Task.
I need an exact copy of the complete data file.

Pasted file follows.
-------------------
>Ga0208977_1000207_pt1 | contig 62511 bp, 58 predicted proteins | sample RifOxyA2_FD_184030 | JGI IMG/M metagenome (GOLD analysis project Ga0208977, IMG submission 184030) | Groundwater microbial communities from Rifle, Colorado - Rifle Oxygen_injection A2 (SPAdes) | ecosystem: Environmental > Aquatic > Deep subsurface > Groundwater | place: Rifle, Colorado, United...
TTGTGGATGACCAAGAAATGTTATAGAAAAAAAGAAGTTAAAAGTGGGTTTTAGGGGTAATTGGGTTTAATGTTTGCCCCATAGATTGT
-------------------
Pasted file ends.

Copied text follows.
>Ga0208977_1000207_pt1 | contig 62511 bp, 58 predicted proteins | sample RifOxyA2_FD_184030 | JGI IMG/M metagenome (GOLD analysis project Ga0208977, IMG submission 184030) | Groundwater microbial communities from Rifle, Colorado - Rifle Oxygen_injection A2 (SPAdes) | ecosystem: Environmental > Aquatic > Deep subsurface > Groundwater | place: Rifle, Colorado, United...
TTGTGGATGACCAAGAAATGTTATAGAAAAAAAGAAGTTAAAAGTGGGTTTTAGGGGTAATTGGGTTTAATGTTTGCCCCATAGATTGT